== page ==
Dreamer: Inspired by a True Story

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Dreamer: Inspired by a True Story
Review (8/10)
(By Liam Cullin)

In Dreamer: Inspired by a True Story, Dakota Fanning plays Cale Crane. Cale is fascinated by horses. And why shouldn't she be? Her father Ben (Kurt Russell) is a horseman. His father Pops (Kris Kristofferson) is a horseman. It's in the Crane family blood. However, thing's aren't all great with the Cranes -- there's a little bit of a confidence problem. And, when the latest horse Ben's been training, named So?ador (Spanish for Dreamer) falls during a race and shatters a bone in it's leg, it's just the next in a series of bitter disappointments. The problem? Cale is there when "Sonya" (as they call her) falls, and Ben doesn't have the balls to put the horse down in front of her. Instead, he quits his job and decides to care for the horse himself, raising her to breed instead. If he can successfully breed her, maybe he can make a little cash to survive the debt he's drowning in. Before long, Cale and Sonya begin to form a bond, and Sonya slowly, but surely, begins to get stronger and stronger. And before long, she's ready to race again and Cale, who by this time holds a majority ownership in the horse, is determined to race her in the famed Breeders' Cup Classic. With everyone experiencing a renewed confidence, brought on by this little girl and her remarkable horse, can they come together to, against all odds, win the race that nobody said they could?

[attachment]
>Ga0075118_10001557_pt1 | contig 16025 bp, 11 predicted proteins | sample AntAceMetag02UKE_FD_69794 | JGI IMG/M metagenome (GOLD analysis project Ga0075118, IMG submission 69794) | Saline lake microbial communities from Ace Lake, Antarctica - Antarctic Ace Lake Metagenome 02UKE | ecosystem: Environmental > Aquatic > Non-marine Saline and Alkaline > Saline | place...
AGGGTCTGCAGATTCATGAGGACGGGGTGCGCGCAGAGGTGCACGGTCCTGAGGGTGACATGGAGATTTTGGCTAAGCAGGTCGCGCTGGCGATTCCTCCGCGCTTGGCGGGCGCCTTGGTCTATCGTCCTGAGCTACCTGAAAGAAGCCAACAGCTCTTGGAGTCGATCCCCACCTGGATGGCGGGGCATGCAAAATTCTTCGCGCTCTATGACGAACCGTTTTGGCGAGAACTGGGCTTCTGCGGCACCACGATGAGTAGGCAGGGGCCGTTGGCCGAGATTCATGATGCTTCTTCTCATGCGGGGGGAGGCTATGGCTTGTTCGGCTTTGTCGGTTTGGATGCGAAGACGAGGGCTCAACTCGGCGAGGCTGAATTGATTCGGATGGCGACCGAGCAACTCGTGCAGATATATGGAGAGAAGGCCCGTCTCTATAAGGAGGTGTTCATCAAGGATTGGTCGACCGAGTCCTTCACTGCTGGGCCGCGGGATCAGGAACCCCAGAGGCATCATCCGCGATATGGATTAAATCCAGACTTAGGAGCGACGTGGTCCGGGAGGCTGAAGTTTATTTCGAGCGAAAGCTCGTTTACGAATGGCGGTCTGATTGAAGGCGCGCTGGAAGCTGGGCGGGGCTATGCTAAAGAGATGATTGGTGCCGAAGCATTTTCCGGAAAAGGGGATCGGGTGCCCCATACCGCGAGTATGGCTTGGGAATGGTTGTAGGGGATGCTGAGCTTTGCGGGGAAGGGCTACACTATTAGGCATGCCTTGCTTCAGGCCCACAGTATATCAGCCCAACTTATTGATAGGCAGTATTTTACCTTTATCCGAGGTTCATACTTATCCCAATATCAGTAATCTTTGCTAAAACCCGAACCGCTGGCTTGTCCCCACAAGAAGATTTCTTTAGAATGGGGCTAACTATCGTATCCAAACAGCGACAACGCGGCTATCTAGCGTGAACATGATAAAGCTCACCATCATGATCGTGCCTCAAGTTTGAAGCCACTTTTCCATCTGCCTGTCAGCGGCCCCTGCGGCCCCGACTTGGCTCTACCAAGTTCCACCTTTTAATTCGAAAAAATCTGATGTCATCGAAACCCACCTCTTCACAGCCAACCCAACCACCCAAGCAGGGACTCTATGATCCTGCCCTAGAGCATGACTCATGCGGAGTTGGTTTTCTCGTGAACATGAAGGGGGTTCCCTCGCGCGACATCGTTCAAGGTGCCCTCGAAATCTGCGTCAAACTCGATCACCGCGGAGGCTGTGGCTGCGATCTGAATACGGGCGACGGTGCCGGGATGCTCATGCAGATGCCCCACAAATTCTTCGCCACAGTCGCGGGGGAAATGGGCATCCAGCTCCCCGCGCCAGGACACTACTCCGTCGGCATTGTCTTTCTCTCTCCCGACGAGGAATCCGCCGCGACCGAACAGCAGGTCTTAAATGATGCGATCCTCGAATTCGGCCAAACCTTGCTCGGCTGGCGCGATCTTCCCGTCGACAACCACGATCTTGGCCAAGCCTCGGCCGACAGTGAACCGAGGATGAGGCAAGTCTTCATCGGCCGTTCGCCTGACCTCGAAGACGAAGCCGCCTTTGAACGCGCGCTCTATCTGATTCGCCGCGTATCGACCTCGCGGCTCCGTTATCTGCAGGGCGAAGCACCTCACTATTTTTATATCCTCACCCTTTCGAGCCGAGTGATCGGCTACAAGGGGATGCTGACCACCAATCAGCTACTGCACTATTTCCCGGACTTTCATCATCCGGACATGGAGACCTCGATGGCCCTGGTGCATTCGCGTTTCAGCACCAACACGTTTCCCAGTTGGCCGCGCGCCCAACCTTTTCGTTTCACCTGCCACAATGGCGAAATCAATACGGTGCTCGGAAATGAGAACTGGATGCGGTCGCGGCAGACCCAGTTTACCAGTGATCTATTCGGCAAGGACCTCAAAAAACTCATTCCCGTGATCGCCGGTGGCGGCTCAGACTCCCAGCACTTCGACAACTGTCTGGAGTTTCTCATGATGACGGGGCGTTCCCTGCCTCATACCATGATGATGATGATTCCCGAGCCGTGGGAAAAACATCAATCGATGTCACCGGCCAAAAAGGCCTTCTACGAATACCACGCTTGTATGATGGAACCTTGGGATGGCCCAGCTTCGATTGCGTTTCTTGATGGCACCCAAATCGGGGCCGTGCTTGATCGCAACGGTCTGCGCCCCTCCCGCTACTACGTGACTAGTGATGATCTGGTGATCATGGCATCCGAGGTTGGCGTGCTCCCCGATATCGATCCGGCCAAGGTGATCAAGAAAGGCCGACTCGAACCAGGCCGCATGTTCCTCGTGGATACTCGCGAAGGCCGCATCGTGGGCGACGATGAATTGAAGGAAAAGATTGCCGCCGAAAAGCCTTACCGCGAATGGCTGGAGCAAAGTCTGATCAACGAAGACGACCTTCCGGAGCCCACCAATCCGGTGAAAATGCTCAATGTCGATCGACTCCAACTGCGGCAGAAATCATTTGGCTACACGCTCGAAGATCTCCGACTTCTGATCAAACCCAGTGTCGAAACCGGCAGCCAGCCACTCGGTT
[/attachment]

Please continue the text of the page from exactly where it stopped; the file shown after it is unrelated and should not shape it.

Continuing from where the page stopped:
It's not too often you'll hear me praising a movie for being a great "family" movie (they just don't make them anymore) but if I were pressed to say, I'd highly recommend Dreamer to everyone. I may be a bit biased, being a father to a couple of girls myself, but if you're a father, and you have a daughter, and you're watching this movie and not bawling your eyes out, then there is something seriously wrong with you. Looking around during the movie, there were several times where I could see people (mothers, fathers, children) wiping tears from their eyes. It's just really heartfelt and touching.

There's a lot of credit due for the movie's success. For starters, there's first-time director John Gatins, who also wrote the movie. He pulled all the right strings. Then, the cinematography. Just beautiful. Also, the score, which perfectly complemented the ups and downs of the story. But most importantly, I really have to give credit to the father-daughter dynamic between Kurt Russell and especially Dakota Fanning. There were times where I though Dakota Fanning couldn't pull it off, but she did. And then some. And Kurt Russell. If I weren't enjoying the movie so much, I would've left the show mid-way through to call my own dad just to say 'thanks' for everything he's done. While I'm at it, the entire cast was excellent, including Elisabeth Shue, Kris Kristofferson, Luis Guzman, Freddy Rodriguez and even David Morse, even though he played a real horse's ass in the movie.

A few years ago, when Seabiscuit hit theaters, I thought that movie was just incredible. (Maybe I just like movies about horses.) I guess looking at the two films side by each, they are remarkably the same. Horses that nobody believes in defy the odds and, in doing so, inspires everyone around them to be more than they thought they could. And I'd say, if there were ever a race between these two mighty steeds, well, in my mind, Dreamer would leave Seabiscuit in the proverbial dust.

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